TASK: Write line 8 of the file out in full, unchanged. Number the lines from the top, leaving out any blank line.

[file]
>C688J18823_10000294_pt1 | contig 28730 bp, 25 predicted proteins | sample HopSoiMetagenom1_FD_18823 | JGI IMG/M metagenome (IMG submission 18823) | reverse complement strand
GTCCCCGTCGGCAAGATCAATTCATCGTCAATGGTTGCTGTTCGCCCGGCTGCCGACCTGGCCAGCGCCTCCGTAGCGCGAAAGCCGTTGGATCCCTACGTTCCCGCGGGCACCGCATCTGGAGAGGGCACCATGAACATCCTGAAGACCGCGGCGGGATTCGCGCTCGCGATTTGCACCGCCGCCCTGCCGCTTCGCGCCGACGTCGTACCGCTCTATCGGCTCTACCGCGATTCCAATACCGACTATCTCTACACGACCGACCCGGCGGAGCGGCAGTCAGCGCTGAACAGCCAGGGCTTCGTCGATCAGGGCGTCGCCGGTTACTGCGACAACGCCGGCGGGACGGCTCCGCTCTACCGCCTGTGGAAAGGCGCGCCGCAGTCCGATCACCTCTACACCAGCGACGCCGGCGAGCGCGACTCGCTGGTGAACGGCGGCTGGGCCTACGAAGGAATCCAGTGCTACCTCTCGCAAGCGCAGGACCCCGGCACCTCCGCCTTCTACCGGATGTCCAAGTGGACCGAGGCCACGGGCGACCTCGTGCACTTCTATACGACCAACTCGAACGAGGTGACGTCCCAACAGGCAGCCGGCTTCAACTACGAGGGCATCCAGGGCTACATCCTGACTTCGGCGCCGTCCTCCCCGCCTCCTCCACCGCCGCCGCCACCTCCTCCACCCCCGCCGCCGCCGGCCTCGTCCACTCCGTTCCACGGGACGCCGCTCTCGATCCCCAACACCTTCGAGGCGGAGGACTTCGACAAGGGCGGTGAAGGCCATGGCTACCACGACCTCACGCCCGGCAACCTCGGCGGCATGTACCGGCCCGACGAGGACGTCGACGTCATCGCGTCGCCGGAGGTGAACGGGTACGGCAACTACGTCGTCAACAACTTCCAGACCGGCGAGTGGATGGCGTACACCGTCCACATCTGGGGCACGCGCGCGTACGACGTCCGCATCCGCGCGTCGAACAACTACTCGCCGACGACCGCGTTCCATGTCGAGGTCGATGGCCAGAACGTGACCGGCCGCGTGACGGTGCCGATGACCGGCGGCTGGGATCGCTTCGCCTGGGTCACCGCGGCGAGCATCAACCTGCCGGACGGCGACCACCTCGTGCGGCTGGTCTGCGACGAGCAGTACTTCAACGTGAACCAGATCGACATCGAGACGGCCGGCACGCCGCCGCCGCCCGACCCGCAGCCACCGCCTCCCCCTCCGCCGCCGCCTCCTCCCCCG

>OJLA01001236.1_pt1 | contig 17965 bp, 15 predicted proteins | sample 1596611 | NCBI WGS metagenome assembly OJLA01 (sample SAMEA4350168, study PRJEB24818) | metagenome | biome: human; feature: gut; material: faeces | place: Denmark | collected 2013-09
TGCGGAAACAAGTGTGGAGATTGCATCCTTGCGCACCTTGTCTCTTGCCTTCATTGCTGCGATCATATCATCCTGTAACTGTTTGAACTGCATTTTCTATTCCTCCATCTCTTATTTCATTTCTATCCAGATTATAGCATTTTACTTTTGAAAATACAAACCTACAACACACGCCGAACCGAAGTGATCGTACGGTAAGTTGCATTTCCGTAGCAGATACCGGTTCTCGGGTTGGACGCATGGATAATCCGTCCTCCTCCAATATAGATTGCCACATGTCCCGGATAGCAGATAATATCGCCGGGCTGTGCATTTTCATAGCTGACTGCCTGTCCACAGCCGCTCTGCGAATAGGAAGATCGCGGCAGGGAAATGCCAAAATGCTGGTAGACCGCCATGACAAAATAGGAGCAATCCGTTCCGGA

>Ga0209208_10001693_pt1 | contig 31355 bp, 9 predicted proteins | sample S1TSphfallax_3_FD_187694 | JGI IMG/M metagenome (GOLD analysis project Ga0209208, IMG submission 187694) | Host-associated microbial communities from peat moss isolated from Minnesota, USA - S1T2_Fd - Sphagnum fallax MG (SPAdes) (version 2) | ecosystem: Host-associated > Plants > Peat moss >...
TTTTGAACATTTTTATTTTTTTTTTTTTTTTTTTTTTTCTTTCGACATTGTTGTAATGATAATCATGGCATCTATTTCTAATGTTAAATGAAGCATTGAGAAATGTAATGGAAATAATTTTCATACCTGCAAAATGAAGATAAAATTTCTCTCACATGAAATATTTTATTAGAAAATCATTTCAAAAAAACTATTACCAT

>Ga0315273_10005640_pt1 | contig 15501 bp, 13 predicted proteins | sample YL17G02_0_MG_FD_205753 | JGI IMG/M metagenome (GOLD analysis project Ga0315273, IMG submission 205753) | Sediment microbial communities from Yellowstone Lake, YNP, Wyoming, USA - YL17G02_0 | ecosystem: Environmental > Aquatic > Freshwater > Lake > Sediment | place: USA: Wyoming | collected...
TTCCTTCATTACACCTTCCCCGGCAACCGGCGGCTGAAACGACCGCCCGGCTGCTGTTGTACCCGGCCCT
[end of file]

TTCCTTCATTACACCTTCCCCGGCAACCGGCGGCTGAAACGACCGCCCGGCTGCTGTTGTACCCGGCCCT